In the future, your car windshield could become a giant camera sensing objects on the road or a window in a home could be turned into a security camera. University of Utah electrical and computer engineers have discovered a way to create an optics-less camera in which a regular pane of glass or any see-through window can become the lens. Their innovation was detailed in a research paper, “Computational Imaging Enables a ‘See-Through’ Lensless Camera,” published in the newest issue of Optics Express.
University of Utah electrical and computer engineering associate professor Rajesh Menon and his team took a picture of the University of Utah’s “U” logo as well as video of an animated stick figure, both displayed on an LED light board. An inexpensive, off-the-shelf camera sensor was connected to the side of a plexiglass window, but pointed into the window while the light board was positioned in front of the pane at a 90-degree angle from the front of the sensor. The resulting image from the camera sensor, with help from a computer processor running the algorithm, is a low-resolution picture but definitely recognizable. The method also can produce full-motion video as well as color images, Menon says in a 21 August press release.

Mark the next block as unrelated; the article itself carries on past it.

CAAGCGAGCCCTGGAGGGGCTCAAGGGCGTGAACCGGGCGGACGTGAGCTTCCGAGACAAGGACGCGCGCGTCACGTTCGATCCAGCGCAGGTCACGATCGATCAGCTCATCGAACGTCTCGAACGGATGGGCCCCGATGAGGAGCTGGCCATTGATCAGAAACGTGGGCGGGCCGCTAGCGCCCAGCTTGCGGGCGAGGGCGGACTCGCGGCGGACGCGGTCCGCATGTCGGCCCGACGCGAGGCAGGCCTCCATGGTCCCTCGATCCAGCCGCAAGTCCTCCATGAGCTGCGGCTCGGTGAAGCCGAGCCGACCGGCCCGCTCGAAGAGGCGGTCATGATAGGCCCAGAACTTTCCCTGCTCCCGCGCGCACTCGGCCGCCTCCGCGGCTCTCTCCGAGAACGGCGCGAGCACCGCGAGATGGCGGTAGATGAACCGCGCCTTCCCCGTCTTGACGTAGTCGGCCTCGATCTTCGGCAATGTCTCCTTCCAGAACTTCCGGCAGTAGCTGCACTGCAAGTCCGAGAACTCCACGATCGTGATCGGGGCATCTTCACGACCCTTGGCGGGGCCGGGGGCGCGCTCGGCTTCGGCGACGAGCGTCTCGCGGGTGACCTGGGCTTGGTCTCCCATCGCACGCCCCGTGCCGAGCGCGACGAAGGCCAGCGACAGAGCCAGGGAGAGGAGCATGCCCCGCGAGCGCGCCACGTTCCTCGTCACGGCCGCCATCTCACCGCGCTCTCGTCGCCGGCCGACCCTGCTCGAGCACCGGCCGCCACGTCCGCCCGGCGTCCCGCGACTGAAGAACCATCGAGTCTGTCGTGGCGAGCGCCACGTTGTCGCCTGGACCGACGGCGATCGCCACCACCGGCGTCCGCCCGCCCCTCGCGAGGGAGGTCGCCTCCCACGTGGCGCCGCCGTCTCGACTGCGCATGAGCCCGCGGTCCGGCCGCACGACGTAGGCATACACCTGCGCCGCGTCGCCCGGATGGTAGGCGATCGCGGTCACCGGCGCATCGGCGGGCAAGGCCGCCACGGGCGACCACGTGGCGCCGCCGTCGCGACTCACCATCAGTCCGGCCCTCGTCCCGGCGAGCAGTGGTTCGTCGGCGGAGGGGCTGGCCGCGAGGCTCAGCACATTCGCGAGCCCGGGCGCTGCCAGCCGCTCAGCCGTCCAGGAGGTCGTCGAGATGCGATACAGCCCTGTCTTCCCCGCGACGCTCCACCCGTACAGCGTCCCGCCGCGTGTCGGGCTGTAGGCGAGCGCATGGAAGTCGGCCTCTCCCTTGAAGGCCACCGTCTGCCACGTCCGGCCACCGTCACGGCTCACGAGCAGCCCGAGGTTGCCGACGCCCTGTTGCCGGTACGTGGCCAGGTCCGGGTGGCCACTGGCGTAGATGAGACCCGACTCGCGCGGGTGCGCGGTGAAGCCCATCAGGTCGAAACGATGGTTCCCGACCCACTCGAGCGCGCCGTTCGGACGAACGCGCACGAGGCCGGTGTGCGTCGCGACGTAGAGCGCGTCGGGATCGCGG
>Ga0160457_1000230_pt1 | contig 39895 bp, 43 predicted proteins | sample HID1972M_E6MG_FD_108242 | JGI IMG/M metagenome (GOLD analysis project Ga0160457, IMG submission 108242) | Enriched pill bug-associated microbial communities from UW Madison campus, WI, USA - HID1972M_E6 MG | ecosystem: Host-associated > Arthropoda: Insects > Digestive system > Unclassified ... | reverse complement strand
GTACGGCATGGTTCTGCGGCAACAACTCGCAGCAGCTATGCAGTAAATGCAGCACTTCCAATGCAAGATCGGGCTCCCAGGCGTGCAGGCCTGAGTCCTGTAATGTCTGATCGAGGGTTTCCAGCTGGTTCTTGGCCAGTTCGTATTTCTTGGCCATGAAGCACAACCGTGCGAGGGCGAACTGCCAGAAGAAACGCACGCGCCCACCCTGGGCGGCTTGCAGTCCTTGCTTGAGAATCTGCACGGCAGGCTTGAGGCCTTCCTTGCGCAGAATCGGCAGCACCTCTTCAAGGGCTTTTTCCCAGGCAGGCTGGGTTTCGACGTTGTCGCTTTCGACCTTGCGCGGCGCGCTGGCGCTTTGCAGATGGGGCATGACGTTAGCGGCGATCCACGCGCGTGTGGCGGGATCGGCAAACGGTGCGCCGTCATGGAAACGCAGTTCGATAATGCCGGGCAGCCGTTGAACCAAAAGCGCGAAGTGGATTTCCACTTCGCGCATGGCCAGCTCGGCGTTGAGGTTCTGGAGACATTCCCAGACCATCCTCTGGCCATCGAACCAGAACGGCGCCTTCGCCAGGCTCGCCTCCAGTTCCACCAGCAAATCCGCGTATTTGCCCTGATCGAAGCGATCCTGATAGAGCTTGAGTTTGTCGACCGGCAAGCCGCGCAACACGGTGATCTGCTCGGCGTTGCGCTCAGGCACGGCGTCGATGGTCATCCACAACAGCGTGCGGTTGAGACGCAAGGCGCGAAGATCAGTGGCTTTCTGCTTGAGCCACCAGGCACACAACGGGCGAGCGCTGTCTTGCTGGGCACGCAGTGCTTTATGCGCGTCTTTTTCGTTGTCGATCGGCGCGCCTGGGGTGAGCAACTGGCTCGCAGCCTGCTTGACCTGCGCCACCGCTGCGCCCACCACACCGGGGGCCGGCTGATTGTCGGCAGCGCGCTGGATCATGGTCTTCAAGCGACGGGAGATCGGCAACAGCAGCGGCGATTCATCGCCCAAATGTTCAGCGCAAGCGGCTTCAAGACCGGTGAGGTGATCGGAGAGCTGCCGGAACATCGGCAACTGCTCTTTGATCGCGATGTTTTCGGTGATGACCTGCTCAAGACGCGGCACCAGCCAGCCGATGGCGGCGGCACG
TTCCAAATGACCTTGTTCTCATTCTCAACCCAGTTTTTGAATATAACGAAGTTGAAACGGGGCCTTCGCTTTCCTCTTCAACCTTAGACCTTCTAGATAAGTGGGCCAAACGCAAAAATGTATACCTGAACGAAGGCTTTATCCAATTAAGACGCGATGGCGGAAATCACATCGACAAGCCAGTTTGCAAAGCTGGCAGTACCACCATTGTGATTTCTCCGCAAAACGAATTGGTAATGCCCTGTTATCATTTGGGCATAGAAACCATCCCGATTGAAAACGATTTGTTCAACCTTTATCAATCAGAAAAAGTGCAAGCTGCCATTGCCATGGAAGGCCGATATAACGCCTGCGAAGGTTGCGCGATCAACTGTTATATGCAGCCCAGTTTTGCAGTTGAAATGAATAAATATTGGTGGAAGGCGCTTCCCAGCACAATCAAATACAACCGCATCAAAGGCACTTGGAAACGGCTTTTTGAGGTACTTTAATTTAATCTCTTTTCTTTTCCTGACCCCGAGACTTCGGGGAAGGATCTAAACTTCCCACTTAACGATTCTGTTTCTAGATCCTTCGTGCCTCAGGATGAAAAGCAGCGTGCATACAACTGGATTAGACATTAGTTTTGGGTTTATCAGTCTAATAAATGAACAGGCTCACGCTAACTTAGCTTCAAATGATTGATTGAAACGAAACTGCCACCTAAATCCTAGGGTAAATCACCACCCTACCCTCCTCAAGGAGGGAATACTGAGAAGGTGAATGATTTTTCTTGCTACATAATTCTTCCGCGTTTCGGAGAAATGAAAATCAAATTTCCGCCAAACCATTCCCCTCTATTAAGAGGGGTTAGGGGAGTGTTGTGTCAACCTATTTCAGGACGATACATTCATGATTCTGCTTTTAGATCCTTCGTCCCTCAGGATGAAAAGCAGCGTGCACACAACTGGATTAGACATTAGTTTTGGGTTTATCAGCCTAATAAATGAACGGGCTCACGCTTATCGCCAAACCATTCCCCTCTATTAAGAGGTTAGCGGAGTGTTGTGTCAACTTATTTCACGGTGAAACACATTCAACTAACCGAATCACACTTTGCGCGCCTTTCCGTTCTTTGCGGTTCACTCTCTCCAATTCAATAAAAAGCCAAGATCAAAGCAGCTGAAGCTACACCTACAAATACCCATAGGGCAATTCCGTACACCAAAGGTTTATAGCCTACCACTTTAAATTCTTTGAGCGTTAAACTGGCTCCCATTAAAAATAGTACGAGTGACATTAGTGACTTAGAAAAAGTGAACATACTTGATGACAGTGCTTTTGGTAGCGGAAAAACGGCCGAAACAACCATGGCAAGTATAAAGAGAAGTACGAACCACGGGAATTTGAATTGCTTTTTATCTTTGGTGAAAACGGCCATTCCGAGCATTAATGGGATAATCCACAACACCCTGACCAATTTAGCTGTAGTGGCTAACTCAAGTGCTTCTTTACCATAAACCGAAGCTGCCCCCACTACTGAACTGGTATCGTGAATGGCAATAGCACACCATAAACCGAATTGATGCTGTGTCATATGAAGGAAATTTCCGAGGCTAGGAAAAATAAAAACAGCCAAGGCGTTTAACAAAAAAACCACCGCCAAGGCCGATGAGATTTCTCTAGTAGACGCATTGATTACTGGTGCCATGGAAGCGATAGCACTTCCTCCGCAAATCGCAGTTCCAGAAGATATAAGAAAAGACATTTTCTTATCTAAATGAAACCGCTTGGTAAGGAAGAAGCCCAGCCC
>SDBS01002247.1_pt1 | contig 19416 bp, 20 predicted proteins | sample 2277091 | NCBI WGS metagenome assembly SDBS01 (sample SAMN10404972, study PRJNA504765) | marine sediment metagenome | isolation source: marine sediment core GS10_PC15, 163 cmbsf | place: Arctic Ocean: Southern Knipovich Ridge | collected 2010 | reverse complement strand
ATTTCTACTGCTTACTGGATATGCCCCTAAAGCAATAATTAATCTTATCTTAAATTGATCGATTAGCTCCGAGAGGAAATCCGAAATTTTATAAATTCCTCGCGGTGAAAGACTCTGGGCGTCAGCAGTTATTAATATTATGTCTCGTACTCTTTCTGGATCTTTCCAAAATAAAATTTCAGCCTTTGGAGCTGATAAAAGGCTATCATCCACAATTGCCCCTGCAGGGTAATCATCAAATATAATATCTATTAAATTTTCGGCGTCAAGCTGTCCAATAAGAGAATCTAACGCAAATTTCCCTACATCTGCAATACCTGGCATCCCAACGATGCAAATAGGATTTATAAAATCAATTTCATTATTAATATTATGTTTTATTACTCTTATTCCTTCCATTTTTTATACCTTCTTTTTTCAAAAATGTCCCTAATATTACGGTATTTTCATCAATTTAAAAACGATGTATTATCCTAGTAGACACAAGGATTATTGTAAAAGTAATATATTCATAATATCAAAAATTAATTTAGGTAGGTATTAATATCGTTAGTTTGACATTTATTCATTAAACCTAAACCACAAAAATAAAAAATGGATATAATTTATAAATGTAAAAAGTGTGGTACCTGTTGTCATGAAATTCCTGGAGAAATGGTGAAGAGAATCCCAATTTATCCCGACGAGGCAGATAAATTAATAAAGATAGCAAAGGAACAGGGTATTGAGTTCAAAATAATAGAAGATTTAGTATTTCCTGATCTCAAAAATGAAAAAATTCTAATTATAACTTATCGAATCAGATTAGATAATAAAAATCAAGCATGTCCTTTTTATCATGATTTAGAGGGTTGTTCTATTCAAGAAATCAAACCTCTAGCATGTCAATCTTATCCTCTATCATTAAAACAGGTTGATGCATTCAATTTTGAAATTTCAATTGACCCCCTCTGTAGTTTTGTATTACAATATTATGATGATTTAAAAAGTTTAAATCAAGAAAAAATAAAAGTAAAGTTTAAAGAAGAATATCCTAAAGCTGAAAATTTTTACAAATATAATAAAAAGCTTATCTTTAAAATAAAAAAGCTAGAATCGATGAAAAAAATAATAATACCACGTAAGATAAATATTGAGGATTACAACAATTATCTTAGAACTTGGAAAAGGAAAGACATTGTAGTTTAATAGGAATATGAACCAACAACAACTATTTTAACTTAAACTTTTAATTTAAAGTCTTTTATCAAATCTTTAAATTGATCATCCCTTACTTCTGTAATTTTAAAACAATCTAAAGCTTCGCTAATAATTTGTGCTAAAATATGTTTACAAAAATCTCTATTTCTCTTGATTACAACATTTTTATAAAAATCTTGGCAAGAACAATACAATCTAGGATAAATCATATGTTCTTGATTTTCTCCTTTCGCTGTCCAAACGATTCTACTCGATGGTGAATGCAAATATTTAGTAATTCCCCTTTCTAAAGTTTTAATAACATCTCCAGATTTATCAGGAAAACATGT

Applications for a lensless camera can be almost unlimited. Security cameras could be built into a home during construction by using the windows as lenses. It could be used in augmented-reality goggles to reduce their bulk.
With current AR glasses, cameras have to be pointed at the user’s eyes in order to track their positions, but with this technology they could be positioned on the sides of the lens to reduce size. A car windshield could have multiple cameras along the edges to capture more information. And the technology also could be used in retina or other biometric scanners, which typically have cameras pointed at the eye.
Fake news detector algorithm
An algorithm-based system that identifies tell-tale linguistic cues in fake news stories could provide news aggregator and social media sites like Google News with a new weapon in the fight against misinformation.
The University of Michigan researchers who developed the system have demonstrated that it’s comparable to and sometimes better than humans at correctly identifying fake news stories. In a recent study, the system successfully found fakes up to 76% of the time, compared to a human success rate of 70%.